Q. I am in Kingman, Arizona, a transplant from Los Angeles. I brought cuttings with me from my fig trees there. Here these figs grow to the size of a 50 cent piece or larger, and then they ALL fall off. Or they mature to the size of a quarter and the birds get those. I get an over-abundance of figs but I never enjoy any of them because of they fall off. I open the figs up and discover that they are totally dried and brown in the inside although they are a beautiful green or black or brown depending on the species.
A. The type of fig should not make any difference. I have grown many varieties of figs here and have never had a problem with anyone of them. This is actually a good climate for figs. Kingman is a little bit on the cold side for figs and you may have some freezing weather at times that may cause some die back. This past winter was fairly mild and that should not have happened.
The major reason for having figs that never mature, dry up on the branches and fall off, is not enough water when the fruits are developing. Figs should really be considered an oasis plant like palms. They will be best irrigated if a basin surrounding the trunk is filled with water each time.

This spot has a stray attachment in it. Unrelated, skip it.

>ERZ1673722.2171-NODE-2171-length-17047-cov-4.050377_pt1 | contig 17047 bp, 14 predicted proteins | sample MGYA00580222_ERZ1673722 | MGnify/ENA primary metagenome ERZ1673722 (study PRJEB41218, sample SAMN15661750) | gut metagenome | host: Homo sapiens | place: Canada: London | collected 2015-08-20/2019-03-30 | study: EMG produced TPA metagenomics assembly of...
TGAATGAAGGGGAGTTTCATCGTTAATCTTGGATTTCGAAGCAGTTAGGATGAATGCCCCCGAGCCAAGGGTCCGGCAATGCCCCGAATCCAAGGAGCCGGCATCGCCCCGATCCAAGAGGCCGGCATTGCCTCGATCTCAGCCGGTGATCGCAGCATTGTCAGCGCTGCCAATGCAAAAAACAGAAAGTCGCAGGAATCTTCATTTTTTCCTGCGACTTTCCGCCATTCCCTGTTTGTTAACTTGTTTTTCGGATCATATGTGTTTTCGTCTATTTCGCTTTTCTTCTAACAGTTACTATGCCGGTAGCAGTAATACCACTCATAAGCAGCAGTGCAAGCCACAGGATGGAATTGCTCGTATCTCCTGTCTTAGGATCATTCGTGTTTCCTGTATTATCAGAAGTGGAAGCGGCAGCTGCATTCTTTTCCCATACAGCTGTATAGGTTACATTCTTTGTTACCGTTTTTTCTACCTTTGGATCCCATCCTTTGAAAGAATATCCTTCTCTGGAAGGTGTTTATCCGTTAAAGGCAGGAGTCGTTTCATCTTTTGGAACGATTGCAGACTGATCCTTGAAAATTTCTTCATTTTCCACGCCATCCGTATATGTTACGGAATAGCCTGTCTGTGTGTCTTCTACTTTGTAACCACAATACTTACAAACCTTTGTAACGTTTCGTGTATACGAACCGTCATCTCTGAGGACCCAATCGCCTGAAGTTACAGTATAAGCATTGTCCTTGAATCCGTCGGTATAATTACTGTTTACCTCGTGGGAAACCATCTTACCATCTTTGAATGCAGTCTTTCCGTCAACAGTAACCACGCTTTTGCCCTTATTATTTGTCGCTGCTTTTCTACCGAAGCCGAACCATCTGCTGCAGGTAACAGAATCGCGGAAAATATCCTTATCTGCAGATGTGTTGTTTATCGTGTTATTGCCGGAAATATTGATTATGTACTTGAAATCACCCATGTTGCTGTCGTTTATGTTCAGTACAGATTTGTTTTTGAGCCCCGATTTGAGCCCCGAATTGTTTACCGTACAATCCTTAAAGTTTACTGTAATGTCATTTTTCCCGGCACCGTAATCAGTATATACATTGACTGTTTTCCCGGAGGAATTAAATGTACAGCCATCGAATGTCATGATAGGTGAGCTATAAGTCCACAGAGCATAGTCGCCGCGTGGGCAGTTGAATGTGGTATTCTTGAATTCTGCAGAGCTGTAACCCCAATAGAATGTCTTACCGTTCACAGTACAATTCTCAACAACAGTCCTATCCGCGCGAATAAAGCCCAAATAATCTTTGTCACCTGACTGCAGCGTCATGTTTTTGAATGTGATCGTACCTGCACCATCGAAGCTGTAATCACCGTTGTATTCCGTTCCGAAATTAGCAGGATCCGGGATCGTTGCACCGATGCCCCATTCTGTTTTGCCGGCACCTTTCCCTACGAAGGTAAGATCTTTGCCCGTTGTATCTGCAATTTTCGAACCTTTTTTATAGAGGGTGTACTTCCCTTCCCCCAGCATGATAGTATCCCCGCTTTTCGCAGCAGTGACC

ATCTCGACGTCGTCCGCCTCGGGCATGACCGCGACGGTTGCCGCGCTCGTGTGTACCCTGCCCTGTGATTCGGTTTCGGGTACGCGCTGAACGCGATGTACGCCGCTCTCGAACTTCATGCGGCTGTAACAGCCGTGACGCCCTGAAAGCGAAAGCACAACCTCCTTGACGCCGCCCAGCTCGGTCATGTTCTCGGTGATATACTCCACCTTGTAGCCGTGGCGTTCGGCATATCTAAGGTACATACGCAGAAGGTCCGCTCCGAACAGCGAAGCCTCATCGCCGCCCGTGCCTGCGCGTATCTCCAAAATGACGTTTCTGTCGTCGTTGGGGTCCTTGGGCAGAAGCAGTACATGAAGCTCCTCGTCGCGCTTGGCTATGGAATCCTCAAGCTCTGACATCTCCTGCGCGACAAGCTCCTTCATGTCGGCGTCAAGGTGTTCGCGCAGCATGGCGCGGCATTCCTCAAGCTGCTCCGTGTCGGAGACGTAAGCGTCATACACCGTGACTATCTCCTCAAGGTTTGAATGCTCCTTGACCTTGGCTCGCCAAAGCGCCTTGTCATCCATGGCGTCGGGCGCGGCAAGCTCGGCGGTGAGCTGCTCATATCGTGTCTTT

They will also benefit from a layer of wood mulch at least 3 to 4 inches deep covering their roots out to a distance equal to the spread of the tree. Drip irrigation will work but there has to be enough emitters around the tree and they must be left on long enough to thoroughly wet the roots to a depth of 2 to 3 feet.
Another possible reason is the dried fruit beetle which can attack the fruit. These insects come from old fruit that's left on the tree or that has fallen on the ground. It can come from any fruit remaining so sanitation of your Orchard area is extremely important.
If you are composting with fruit it is important to make sure the compost totally covers the fruit or is buried in the compost. Otherwise put any fallen fruit or fruit remaining on the tree in a container with a lid to prevent this insect from infesting your fruit.
Generally speaking however I think it is most likely because the tree is not getting enough water when the fruit is being produced. You can look at my blog and see if this fits your problem.